A number of things have captured the imagination of people throughout the ages like the moon captured it is inspired by great romance, thriller works of literature and film, and at least one pizza pie-centered love song. But perhaps bigger than that, our closest neighbors and the other half of our esteemed people have led all the people in history to stare at the night sky and think: “I bet there’s something really great about it.” Luckily for us, some of them decided to write it down.
The moon of antiquity had it lightly, a kind of adulteration. Around 75, the historian and philosopher Plutarch wrote an article in the Orb Luna Appar (“about the face in lunar orbit”), describing it as the abode of the spirits of the dead. In particular, the spirits of the dead wear fancy hats and shine like vampires in a teen romance. “All souls, whether or not they have a mind, must travel between the earth and the moon when it is released from the body, but not for equal periods of time,” Plutarch explains, otherwise an admirable work of scientific analysis.
“Unjust and licensed people pay fines for their crimes; But the good spirits … like the victors crowned by feathers … [and] go in the presence of a ray of light.” The Renaissance was a strange time. On the one hand, we see the very first realistic representation of the knowledge of various cosmic events and the sophisticated observation of the moon. Dante, on the other hand, has spent two books worrying about whether the man on the moon was actually Khan, the “first murderer” in Christian mythology.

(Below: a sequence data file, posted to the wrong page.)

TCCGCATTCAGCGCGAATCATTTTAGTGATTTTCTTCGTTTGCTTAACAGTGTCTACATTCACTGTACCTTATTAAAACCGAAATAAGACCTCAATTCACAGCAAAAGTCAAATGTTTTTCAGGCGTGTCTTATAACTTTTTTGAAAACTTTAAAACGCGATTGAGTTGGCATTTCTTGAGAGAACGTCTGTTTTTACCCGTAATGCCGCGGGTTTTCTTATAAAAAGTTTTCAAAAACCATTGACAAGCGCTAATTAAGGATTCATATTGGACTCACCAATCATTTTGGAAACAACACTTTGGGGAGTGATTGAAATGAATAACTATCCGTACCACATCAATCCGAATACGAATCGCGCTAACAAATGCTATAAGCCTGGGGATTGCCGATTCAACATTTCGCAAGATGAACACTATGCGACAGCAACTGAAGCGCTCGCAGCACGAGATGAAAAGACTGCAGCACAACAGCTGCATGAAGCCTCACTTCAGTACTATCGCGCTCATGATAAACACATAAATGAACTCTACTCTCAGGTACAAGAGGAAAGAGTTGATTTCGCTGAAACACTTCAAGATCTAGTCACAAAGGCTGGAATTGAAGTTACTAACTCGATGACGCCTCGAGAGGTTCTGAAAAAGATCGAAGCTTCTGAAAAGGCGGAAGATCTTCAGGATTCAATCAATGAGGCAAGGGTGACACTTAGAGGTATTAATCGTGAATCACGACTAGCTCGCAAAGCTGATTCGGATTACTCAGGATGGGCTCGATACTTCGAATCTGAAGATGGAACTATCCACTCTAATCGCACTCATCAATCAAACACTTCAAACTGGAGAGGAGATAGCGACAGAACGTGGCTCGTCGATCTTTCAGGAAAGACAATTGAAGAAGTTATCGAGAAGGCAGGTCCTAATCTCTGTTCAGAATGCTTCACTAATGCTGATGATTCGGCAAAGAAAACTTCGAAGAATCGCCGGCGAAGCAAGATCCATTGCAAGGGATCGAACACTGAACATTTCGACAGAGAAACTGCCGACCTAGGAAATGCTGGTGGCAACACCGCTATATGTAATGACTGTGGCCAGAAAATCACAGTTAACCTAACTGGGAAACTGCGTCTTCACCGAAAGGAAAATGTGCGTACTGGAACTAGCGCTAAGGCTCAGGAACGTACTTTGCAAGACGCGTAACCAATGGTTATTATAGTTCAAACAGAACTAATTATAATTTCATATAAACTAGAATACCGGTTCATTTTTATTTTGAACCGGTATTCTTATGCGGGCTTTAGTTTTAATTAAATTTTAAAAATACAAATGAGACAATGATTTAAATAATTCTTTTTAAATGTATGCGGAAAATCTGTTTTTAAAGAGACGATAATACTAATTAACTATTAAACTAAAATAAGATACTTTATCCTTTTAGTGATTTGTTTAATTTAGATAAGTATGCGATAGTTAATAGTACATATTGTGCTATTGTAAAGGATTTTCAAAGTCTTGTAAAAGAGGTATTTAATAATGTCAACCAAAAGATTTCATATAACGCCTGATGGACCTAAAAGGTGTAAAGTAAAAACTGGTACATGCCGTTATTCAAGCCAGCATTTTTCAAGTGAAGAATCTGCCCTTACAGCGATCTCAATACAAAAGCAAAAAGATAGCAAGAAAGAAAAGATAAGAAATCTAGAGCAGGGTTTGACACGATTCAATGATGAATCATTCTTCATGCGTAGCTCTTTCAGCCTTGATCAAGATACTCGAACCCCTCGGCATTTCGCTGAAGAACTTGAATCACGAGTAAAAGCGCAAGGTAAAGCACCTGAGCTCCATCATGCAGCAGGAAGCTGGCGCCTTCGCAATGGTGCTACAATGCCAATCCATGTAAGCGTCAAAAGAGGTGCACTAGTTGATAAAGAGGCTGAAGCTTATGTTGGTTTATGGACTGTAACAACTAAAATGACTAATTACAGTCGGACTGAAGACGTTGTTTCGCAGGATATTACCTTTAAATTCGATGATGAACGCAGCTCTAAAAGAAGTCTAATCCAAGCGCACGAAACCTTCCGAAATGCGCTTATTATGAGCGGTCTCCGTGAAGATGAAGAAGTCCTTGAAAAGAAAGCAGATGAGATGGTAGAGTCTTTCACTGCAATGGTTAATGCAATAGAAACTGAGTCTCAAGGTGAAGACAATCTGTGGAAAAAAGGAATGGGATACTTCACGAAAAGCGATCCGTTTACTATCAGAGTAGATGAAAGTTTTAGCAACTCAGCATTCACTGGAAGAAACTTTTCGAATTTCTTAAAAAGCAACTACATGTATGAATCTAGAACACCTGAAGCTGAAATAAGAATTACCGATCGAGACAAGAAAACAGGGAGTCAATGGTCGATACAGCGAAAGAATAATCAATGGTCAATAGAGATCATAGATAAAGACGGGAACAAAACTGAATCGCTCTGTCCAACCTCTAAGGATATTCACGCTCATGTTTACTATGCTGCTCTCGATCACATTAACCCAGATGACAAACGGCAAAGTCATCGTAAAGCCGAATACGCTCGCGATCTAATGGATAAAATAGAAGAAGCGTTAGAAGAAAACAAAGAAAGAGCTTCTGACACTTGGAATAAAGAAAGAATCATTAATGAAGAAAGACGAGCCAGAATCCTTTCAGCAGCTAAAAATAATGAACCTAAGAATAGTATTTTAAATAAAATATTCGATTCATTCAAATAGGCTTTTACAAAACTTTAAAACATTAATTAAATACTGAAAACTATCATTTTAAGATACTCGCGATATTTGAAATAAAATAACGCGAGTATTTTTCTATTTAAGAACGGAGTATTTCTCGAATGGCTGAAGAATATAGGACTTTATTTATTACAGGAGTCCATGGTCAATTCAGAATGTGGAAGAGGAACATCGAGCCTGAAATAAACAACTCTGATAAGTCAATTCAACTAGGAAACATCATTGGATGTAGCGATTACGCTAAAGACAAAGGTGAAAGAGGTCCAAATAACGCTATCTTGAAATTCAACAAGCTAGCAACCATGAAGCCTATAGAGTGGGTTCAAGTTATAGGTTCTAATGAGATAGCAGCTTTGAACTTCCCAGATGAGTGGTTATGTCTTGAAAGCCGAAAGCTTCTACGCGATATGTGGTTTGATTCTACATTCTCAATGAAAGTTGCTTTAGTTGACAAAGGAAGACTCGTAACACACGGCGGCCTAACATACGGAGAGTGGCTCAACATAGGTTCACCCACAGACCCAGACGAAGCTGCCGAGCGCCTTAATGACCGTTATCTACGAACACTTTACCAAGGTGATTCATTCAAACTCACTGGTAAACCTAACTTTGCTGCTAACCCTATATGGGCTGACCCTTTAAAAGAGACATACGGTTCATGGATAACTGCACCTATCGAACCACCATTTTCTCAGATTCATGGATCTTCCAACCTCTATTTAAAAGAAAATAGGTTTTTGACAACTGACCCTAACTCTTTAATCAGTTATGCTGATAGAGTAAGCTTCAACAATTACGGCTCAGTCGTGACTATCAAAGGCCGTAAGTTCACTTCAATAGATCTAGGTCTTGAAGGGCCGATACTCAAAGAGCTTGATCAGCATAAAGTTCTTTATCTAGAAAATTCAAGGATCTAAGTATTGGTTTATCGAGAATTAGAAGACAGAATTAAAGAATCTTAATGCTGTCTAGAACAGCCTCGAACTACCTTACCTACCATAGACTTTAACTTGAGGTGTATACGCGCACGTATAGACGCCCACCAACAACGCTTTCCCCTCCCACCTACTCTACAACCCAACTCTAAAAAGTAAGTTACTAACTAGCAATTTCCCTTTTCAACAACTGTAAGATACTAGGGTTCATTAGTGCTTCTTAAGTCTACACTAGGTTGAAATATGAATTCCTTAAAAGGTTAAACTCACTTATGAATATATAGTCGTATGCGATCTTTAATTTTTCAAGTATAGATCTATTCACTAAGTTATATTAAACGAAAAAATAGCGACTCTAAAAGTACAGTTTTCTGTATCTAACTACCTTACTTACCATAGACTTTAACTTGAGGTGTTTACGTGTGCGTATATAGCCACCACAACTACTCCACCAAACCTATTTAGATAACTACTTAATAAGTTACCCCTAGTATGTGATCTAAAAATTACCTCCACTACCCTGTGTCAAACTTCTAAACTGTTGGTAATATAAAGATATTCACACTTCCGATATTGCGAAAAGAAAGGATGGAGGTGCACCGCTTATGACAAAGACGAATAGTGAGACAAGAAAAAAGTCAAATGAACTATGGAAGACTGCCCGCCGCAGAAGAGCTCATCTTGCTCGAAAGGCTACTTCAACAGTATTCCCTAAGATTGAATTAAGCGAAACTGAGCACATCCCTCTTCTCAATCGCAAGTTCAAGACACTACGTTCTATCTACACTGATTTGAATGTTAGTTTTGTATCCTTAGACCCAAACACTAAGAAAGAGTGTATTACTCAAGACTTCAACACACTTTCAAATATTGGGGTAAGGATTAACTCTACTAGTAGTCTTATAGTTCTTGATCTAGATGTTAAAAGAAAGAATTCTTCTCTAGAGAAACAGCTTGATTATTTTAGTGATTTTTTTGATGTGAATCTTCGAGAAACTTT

But it is not just the main character of the Bible that people thought could meet the moon travelers. Ludovico Ariosto’s epic Orlando Furioso (Raging Roland for viewers’ anglophones) gave John the title of “Matthew, Mark, Luke, and John” on the moon, while the seventeenth-century novel the Man in the Mueen; Or, a discourse on a voyage there describes the inhabitants of the moon as tall, “lunar” characters who feel no hatred, love Jesus, and enjoy a couple of cigarettes.